In other words, Professor Sutton thinks that the heart and soul of fundamentalist belief comes from beliefs about the imminent and cataclysmic apocalypse. Our American culture wars are so virulent, he explains in chapter four, because fundamentalists and other radical evangelicals believe that they will be judged soon by a righteous God. They must fight against immoral movies, immoral booze, and other immoral trends because such things are part of the seductive Satanic lure of the end days.

Certainly, ideas of Bible prophecy and apocalypse are central to fundamentalist belief. But are they really as central as Professor Sutton contends? Are there other ideas that are even more important?

We stumbled across an evangelical warning this morning that raises the question again. In the pages of World Magazine, conservative evangelical Andree Seu Peterson explains why fundamentalists can’t relax. She does not mention the coming apocalypse. To Peterson’s way of thinking, there is a different reason why fundamentalists must continue fighting culture wars.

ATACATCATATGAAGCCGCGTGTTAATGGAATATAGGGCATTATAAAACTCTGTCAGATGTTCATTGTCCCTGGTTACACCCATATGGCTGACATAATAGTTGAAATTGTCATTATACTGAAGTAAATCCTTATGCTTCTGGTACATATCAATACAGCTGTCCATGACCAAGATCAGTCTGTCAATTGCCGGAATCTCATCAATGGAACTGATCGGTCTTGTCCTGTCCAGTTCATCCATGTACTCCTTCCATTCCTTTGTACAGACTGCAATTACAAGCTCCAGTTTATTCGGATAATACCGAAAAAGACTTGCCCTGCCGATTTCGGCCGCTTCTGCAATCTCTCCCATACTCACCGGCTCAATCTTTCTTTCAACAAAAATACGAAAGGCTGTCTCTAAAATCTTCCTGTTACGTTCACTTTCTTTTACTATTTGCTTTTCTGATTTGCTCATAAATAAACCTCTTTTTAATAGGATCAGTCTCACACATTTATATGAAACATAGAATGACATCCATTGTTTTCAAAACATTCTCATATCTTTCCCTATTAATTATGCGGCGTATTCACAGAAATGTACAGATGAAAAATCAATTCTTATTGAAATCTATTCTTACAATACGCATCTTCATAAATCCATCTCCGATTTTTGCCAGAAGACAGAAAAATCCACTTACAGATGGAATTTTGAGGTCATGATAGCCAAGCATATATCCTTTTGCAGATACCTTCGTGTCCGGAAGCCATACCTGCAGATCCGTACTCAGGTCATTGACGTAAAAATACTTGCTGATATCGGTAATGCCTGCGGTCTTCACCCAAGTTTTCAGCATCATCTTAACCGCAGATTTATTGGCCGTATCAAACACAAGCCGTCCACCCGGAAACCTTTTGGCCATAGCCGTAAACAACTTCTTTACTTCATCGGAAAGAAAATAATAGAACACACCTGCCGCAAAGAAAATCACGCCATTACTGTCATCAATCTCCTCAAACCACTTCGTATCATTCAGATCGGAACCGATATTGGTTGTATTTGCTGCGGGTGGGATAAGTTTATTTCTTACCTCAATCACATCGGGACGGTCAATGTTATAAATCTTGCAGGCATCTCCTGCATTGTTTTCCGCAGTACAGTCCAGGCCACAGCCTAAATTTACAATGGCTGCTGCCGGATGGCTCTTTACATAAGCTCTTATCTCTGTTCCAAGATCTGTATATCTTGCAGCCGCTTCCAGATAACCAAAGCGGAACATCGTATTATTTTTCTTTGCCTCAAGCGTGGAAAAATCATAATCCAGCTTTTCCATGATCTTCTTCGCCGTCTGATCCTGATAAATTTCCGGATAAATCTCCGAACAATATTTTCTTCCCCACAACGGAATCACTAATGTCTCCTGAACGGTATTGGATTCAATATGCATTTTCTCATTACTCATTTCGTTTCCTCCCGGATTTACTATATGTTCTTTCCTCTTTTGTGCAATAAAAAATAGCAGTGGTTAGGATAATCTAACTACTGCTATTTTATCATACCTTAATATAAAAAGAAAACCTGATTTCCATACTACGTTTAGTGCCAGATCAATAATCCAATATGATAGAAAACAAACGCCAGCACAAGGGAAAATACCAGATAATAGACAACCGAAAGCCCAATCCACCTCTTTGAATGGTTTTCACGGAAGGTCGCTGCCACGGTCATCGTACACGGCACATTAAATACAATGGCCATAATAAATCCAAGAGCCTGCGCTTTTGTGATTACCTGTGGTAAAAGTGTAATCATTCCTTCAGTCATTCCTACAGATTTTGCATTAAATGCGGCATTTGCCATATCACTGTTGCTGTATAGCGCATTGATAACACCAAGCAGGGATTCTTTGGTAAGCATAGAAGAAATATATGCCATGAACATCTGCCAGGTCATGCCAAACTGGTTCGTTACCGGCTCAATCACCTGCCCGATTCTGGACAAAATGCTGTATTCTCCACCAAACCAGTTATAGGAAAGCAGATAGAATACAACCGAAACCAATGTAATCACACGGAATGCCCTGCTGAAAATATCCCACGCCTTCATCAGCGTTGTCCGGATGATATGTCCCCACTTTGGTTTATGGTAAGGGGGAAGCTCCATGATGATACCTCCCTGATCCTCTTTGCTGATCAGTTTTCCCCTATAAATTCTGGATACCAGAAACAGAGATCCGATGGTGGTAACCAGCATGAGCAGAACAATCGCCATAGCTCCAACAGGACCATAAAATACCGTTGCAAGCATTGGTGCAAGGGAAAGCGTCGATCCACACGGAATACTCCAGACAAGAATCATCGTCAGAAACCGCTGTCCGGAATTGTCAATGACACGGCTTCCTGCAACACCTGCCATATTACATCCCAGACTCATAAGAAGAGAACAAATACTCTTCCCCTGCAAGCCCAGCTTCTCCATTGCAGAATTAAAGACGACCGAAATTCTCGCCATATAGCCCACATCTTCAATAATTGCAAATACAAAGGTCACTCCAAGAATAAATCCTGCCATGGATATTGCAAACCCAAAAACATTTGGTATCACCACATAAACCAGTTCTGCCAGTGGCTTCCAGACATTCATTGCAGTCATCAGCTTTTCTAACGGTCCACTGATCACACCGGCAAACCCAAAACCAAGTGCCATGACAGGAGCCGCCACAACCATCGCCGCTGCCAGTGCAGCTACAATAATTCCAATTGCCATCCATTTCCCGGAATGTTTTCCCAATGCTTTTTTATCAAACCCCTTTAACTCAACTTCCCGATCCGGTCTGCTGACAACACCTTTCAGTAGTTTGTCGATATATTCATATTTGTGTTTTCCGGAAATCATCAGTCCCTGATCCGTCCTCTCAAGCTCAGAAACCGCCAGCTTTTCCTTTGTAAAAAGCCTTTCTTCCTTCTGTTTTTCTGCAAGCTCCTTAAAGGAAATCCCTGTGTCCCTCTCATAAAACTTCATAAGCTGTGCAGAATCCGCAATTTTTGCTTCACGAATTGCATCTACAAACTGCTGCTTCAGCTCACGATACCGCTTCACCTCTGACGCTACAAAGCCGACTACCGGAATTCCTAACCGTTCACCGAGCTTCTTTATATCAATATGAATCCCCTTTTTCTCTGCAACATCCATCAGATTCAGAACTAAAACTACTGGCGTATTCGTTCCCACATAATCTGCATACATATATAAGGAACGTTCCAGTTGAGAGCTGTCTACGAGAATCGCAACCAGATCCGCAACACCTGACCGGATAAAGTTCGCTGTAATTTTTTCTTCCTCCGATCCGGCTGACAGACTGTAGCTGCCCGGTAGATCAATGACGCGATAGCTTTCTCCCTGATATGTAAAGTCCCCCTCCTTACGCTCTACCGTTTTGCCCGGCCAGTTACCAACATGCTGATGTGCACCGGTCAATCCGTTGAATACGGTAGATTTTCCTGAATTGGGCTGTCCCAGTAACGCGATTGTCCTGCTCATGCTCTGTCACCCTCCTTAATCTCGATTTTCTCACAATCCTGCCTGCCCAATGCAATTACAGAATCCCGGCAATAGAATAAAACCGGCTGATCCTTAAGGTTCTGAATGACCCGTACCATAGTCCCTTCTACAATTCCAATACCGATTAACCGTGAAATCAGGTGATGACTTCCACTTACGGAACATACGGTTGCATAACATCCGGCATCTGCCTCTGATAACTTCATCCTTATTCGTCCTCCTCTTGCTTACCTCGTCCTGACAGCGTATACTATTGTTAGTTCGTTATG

Peterson warns that things have changed fast in the last ten years. For conservatives, the question of homosexuality used to be cut-and-dried. Ten years ago, she says,

homosexuality was fringy and dangerous and you were dead set against it. Today homosexuality is the guy grilling steaks next door, waving to you over the picket fence, calling, “How about those Phillies!”

Conservatives might be tempted to accept homosexuals as part of God’s family. Christians might be tempted to love their neighbors, as Christ commanded. In secular terms, we might say, conservatives might feel pressure to adapt their beliefs to changing cultural norms.

Such thinking is dangerous, Peterson warns. Not because the world will be ending soon, but for a more basic reason, a reason more fundamental to fundamentalists. If you really care about your neighbor, Peterson explains,

If you want to talk about “love your neighbor,” need we mention that neighbors don’t let neighbors go to hell? … What good is all the good will you reap now when in the future Mr. Steak Griller next door curses you from across the chasm for your quiet complicity in his damnation?